Laura Bailey | EurekAlert!
Further information:
http://www.snre.umich.edu/
http://www.umich.edu
http://www.umtri.umich.edu/news.php

More articles from Studies and Analyses:

nachricht Real-time feedback helps save energy and water
08.02.2017 | Otto-Friedrich-Universität Bamberg

nachricht The Great Unknown: Risk-Taking Behavior in Adolescents
19.01.2017 | Max-Planck-Institut für Bildungsforschung

All articles from Studies and Analyses >>>

The most recent press releases about innovation >>>

Die letzten 5 Focus-News des innovations-reports im Überblick:

Im Focus: Breakthrough with a chain of gold atoms

In the field of nanoscience, an international team of physicists with participants from Konstanz has achieved a breakthrough in understanding heat transport

In the field of nanoscience, an international team of physicists with participants from Konstanz has achieved a breakthrough in understanding heat transport

Im Focus: DNA repair: a new letter in the cell alphabet

Results reveal how discoveries may be hidden in scientific “blind spots”

Cells need to repair damaged DNA in our genes to prevent the development of cancer and other diseases. Our cells therefore activate and send “repair-proteins”...

Im Focus: Dresdner scientists print tomorrow’s world

The Fraunhofer IWS Dresden and Technische Universität Dresden inaugurated their jointly operated Center for Additive Manufacturing Dresden (AMCD) with a festive ceremony on February 7, 2017. Scientists from various disciplines perform research on materials, additive manufacturing processes and innovative technologies, which build up components in a layer by layer process. This technology opens up new horizons for component design and combinations of functions. For example during fabrication, electrical conductors and sensors are already able to be additively manufactured into components. They provide information about stress conditions of a product during operation.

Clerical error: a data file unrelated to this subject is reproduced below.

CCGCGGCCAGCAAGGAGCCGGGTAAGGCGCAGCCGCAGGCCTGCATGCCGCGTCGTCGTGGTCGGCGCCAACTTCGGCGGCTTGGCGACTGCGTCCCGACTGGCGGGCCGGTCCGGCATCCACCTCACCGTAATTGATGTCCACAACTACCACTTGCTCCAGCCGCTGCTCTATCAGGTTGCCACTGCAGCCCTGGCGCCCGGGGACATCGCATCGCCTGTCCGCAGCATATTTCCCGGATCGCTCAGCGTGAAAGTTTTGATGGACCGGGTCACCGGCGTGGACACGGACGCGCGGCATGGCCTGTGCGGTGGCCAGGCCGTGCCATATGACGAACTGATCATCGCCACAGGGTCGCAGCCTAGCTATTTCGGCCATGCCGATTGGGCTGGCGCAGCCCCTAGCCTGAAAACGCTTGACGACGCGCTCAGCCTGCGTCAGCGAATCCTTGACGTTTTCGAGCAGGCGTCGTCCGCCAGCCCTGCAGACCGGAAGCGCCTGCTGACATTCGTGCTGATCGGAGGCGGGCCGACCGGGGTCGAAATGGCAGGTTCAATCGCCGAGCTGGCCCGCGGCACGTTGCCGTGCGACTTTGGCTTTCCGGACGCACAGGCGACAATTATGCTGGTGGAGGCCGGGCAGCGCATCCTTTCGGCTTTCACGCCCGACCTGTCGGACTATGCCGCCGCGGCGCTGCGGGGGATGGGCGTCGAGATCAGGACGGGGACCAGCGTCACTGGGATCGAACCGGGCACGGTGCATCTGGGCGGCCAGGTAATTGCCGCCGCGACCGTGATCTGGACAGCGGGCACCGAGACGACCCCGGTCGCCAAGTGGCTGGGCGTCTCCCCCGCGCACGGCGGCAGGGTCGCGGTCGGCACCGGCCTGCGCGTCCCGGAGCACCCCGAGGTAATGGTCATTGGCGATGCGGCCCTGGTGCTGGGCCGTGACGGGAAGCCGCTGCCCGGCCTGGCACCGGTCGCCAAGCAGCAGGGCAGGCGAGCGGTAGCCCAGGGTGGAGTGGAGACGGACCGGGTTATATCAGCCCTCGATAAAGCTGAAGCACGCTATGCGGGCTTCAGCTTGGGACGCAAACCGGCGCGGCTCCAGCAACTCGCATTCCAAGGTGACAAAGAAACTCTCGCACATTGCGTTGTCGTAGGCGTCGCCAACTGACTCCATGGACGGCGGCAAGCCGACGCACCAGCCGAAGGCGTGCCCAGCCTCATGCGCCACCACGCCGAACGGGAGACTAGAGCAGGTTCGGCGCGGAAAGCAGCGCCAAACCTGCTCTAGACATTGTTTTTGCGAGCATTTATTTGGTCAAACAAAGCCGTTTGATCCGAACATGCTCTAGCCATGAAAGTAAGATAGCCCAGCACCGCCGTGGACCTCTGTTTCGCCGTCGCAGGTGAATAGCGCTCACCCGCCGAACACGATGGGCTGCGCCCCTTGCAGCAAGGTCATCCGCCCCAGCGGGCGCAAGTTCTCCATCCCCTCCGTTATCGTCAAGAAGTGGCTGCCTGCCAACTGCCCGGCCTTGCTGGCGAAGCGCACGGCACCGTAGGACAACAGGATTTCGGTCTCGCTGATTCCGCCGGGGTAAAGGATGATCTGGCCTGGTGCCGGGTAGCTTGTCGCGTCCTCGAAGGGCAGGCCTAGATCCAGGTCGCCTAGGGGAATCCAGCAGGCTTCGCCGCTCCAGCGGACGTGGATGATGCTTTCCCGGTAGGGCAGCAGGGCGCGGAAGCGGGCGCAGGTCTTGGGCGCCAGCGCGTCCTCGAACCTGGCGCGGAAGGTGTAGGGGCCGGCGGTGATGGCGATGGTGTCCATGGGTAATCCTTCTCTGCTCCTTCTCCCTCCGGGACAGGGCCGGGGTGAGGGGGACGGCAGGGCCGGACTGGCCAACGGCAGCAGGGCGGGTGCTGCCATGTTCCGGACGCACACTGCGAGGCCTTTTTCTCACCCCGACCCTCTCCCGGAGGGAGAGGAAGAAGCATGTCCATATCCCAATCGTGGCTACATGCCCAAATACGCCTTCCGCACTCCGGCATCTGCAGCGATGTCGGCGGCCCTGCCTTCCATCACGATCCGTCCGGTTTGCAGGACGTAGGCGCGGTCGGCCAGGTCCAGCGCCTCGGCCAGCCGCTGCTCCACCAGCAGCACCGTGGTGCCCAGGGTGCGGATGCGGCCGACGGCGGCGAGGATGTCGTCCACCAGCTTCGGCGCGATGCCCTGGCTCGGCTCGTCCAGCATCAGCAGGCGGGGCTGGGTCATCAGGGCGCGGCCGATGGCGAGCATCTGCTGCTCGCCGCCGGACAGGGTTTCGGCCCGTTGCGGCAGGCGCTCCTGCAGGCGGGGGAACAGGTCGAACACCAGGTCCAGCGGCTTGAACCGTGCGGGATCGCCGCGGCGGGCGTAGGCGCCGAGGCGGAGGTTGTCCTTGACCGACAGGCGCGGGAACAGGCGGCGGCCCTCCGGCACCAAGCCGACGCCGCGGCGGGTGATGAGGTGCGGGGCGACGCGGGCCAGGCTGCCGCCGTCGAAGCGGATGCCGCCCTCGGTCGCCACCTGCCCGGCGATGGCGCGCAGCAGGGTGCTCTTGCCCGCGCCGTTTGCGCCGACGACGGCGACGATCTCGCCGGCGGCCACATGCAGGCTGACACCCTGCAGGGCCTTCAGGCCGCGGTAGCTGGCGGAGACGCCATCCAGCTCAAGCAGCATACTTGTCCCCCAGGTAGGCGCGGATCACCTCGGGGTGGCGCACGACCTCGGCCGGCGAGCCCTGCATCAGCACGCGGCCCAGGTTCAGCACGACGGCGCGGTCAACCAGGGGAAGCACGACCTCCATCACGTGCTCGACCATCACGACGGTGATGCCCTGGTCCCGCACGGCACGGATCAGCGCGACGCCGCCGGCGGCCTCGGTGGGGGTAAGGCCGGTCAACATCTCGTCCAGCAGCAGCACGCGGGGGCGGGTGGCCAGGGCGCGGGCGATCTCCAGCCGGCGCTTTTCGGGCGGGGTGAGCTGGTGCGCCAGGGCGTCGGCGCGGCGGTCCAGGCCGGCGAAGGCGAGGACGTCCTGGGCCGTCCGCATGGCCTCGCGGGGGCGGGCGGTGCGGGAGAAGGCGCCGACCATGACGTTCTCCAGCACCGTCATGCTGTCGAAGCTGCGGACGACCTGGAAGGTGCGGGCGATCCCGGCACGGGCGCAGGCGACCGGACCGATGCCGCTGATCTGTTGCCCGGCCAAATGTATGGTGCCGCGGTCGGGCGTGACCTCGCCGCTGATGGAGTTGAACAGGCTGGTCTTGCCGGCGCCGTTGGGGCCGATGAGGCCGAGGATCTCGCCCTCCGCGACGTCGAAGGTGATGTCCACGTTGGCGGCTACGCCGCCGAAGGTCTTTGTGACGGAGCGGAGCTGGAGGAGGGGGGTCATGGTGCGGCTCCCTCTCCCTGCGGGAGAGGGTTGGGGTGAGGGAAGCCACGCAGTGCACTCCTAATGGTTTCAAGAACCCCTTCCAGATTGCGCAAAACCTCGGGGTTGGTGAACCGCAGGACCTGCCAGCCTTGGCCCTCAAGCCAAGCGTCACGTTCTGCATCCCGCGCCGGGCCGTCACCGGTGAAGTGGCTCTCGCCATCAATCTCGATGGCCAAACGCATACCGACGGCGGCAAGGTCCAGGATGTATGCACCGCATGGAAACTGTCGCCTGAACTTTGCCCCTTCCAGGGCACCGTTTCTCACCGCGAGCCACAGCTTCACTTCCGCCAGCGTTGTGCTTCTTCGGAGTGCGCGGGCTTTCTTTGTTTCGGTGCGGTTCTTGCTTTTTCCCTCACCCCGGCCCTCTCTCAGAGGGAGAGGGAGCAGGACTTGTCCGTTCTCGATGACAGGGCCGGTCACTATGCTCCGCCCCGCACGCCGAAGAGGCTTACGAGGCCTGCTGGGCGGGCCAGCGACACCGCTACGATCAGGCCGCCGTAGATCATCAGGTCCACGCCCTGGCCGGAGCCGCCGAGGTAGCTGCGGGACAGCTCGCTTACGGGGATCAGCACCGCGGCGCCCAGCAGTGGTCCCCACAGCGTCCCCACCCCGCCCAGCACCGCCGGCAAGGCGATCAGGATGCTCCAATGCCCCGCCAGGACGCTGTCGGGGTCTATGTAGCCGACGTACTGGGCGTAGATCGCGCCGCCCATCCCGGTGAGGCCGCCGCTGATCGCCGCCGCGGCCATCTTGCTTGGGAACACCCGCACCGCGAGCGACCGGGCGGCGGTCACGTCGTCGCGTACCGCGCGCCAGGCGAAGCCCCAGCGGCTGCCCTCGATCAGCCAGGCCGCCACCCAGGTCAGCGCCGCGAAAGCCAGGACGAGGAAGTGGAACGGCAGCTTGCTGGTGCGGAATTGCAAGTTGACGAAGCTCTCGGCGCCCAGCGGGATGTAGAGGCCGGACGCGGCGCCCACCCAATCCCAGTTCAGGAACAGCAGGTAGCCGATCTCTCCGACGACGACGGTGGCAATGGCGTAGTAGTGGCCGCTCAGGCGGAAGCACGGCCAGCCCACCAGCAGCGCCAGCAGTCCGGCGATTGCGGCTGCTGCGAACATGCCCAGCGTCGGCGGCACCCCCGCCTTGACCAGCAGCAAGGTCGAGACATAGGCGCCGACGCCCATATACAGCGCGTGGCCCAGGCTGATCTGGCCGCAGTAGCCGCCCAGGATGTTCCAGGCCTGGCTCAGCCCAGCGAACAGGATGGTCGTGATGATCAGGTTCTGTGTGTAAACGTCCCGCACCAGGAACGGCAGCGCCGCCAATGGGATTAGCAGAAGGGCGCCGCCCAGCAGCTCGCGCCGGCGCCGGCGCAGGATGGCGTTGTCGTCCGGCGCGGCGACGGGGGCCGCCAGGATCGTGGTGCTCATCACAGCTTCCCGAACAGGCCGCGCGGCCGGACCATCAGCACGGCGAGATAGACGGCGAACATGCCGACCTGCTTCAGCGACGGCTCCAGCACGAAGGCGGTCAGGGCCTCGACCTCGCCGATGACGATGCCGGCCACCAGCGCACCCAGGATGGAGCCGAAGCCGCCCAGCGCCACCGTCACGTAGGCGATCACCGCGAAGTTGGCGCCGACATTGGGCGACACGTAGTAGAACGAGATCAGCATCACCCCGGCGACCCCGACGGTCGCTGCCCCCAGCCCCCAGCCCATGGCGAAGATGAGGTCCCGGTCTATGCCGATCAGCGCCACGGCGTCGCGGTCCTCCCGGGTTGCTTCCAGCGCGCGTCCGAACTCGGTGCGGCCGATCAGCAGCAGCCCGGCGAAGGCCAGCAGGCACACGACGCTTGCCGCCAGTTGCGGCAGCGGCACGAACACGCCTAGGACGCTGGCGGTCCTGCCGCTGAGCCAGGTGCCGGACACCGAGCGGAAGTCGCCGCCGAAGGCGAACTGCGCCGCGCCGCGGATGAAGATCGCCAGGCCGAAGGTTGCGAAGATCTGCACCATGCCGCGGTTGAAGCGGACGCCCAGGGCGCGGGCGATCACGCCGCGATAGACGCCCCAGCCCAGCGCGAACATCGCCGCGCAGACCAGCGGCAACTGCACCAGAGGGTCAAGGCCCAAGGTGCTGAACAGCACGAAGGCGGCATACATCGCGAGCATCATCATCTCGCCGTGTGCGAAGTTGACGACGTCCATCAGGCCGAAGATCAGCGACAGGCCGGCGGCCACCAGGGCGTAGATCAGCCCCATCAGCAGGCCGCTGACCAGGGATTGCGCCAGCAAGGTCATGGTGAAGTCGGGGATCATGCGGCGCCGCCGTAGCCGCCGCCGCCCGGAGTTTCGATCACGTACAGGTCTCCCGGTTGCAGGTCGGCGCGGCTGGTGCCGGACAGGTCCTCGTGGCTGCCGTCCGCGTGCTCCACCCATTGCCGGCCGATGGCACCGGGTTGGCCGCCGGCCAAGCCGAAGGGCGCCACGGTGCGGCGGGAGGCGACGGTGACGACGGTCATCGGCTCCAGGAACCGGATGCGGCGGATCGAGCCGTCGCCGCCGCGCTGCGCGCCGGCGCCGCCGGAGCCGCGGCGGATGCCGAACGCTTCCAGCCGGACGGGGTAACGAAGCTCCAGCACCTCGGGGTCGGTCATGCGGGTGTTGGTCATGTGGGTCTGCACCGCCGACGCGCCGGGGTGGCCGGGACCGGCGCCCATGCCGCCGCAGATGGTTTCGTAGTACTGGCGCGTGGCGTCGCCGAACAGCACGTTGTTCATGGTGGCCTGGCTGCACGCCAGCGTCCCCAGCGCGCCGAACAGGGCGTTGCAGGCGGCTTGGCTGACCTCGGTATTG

The 3D-printing technology, or additive manufacturing as it is often called, has long made the step out of scientific research laboratories into industrial...

Im Focus: Mimicking nature's cellular architectures via 3-D printing

Research offers new level of control over the structure of 3-D printed materials

Nature does amazing things with limited design materials. Grass, for example, can support its own weight, resist strong wind loads, and recover after being...

Im Focus: Three Magnetic States for Each Hole

Nanometer-scale magnetic perforated grids could create new possibilities for computing. Together with international colleagues, scientists from the Helmholtz Zentrum Dresden-Rossendorf (HZDR) have shown how a cobalt grid can be reliably programmed at room temperature. In addition they discovered that for every hole ("antidot") three magnetic states can be configured. The results have been published in the journal "Scientific Reports".

Physicist Dr. Rantej Bali from the HZDR, together with scientists from Singapore and Australia, designed a special grid structure in a thin layer of cobalt in...

All Focus news of the innovation-report >>>

Anzeige

Anzeige

Event News

Booth and panel discussion – The Lindau Nobel Laureate Meetings at the AAAS 2017 Annual Meeting

13.02.2017 | Event News

Complex Loading versus Hidden Reserves

10.02.2017 | Event News

International Conference on Crystal Growth in Freiburg

09.02.2017 | Event News

 
Latest News

Stingless bees have their nests protected by soldiers

24.02.2017 | Life Sciences

New risk factors for anxiety disorders

24.02.2017 | Life Sciences

MWC 2017: 5G Capital Berlin

24.02.2017 | Trade Fair News

VideoLinks
B2B-VideoLinks
More VideoLinks >>>